Bivalves in Time and Space: We are developing bivalves as a model system for macroevolutionary studies in conjunction with Dave Jablonski (Univ. Chicago), Rdiger Bieler (Field Museum), John Huelsenbeck (UC Berkeley), Paula Mikkelsen (Paleontological Research Institution), and Jan Johan ter Poorten (Zoological Museum, Univ. Amsterdam). Collectively, we are producing a combined molecular and morphological phylogeny of extant and many extinct species to test methods of ancestral state reconstruction, molecular clock dating, and biogeographic reconstruction, and models of spatial diversification. Our labs contribution is overall coordination and the molecular data. See the BiTS website for more information.

Phylogeography and quantitative genetics in Phyllotis. In collaboration with Angel Spotorno and Laura Walker (Universidad de Chile) and Oswaldo Ramirez (Universidad de Heredia Cayetano, Lima) I am conducting phylogenetic analyses of multiple mitochondrial and nuclear genes for the Phyllotis darwini species group. Detailed population level sampling is testing species limits and biogeographic hypotheses, particular the role of the Andes on speciation patterns. Controlled breeding programs in four species will be used to estimate genetic variance-covariance (G) matrices to examine how G matrices evolve. These G matrices in turn will calibrate phenotypic covariance matrices from over 30 populations.

Phylogeny and historical biogeography in Apomys. Apomys is an endemic Philippine forest mouse (Murinae) that has diversified on the many islands of the Philippines. In collaboration with Larry Heaney (Field Museum of Natural History) we are producing a molecular phylogeny for the genus using cyt b (Steppan et al. 2004) and four nuclear genes. We are then using the phylogeny to test models of historical biogeography based on Pleistocene sea level fluctuations.

Constraints on the evolution of the vertebral column in rodents. I am studying the role of developmental constraints on the evolution of the vertebral column of rodents, focusing on the tail. Many comparative studies of developmental constraints, adaptation, key innovations, and the like, are hampered by a lack of statistical power stemming from the relatively small number of data points. I am focusing on the tail of speciose mammalian groups to maximize the sampling of morphological transitions during evolution. The key questions are whether there is a bias shaping the evolution of the vertebral column and if one component of morphology appears favored due to genetic or developmental biases. To provide the framework or the comparative analyses, I have composited a phylogeny for over 400 species of myomorph rodents from published phylogenies and mapped vertebral characters onto it.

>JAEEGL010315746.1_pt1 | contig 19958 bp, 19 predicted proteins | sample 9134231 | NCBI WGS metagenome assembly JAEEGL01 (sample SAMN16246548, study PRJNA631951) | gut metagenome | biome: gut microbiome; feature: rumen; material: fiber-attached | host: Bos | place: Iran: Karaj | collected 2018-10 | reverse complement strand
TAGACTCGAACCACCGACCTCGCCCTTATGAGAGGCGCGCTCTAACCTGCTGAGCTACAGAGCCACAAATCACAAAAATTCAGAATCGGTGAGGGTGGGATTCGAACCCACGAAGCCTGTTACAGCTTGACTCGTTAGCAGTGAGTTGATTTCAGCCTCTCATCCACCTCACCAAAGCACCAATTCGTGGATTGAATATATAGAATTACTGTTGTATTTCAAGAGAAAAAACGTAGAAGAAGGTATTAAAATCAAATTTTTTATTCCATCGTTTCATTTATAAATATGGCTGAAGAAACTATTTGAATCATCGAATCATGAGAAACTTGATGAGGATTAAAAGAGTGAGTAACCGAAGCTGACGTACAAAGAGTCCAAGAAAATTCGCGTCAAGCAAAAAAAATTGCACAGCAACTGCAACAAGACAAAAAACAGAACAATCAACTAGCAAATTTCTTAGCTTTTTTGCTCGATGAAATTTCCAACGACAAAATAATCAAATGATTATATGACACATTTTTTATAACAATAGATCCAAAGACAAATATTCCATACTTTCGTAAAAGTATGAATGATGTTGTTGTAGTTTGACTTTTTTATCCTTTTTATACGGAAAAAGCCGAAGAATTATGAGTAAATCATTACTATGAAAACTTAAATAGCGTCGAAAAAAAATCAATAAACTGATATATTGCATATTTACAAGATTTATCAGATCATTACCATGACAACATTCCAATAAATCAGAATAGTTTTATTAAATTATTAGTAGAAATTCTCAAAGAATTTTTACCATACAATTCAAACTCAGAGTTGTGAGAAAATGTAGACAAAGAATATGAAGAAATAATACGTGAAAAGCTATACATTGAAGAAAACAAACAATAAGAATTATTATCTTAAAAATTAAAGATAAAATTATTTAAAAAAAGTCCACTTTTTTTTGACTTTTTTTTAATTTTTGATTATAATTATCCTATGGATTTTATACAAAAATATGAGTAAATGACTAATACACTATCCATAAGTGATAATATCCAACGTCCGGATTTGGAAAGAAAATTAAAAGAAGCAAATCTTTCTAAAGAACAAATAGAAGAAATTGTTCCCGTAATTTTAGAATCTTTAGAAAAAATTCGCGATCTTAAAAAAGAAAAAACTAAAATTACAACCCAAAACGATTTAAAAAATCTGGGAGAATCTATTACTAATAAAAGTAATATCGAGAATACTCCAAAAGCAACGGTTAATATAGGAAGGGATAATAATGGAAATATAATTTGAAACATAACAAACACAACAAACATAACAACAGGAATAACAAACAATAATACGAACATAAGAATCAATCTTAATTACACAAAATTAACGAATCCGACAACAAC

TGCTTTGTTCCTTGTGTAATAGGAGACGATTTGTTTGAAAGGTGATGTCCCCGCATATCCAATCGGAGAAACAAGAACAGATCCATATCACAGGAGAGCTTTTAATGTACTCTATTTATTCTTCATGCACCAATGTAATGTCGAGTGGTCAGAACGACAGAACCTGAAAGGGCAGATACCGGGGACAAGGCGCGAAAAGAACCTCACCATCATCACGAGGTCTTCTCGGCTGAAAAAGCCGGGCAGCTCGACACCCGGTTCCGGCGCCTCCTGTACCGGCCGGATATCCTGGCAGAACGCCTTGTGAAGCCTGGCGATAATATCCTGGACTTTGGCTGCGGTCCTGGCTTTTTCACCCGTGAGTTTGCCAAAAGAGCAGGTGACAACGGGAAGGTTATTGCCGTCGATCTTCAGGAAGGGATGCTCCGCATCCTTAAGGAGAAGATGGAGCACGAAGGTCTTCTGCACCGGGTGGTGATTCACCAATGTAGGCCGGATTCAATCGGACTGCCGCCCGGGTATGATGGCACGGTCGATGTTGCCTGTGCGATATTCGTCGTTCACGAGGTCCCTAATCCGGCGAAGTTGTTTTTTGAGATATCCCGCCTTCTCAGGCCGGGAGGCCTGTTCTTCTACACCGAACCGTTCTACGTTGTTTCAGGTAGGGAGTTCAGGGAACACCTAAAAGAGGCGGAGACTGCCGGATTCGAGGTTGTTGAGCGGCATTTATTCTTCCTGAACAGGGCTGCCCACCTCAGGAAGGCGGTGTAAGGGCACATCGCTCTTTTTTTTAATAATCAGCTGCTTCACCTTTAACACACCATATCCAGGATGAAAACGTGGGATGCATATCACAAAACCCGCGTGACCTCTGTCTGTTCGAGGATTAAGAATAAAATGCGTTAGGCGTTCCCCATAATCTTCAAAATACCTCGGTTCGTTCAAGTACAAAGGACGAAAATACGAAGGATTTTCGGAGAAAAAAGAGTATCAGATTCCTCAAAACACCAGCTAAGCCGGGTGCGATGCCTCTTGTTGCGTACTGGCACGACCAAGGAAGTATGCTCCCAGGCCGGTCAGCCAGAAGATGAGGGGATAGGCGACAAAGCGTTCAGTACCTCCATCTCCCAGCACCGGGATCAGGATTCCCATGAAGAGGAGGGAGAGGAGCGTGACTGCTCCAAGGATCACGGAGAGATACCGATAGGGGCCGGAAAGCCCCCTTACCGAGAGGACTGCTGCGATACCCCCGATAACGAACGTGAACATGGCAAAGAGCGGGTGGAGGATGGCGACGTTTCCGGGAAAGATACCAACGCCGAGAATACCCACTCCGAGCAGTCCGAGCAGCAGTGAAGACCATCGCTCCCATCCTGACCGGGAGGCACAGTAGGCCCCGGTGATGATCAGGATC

Frequency of Evolutionary Transitions in Rib Number


PUBLICATIONS

A list of publications can be found on this page with links to paper summaries, figures, and full-text pdf files.


TREE OF LIFE

A distributed Internet project providing comprehensive and integrated information about phylogeny and biodiversity, developed by David and Wayne Maddison, Univ. of Arizona. My contribution includes Rodentia and the superfamilies Muroidea (mice, rats, hamsters, etc...), Sciuroidea (squirrels) and various subgroups.
Tree of Life Home Page
My contributions to the Tree of Life (rodent pages)


EDUCATION

Ph.D. 1995. University of Chicago. Evolutionary Biology
M.S. 1992. University of Chicago. Evolutionary Biology.
M.A. 1988. San Diego State University. Geography
B.A. 1983. University of California, Berkeley. Biology and Geography


Ecology and Evolution at FSU
Department of Biological Science
Florida State University
Tallahassee, FL 32306-1100

850.644.6536
steppan@bio.fsu.edu
My departmental page (http://www.bio.fsu.edu/faculty-steppan.php)
Steppan Lab Website



 PHOTOGRAPHY

A selection of photographs from my portfolio.

Colonnade, Ayia Triadha Monastery, Crete.
Click on the thumbnail to visit my photography website.

Images are for viewing only. Reproduction or electronic distribution without written consent is prohibited.


Last saved December 21, 2009
Page © 1997, 1998 Scott Steppan
Tree of Life icon © 1996 David Maddison and Wayne Maddison.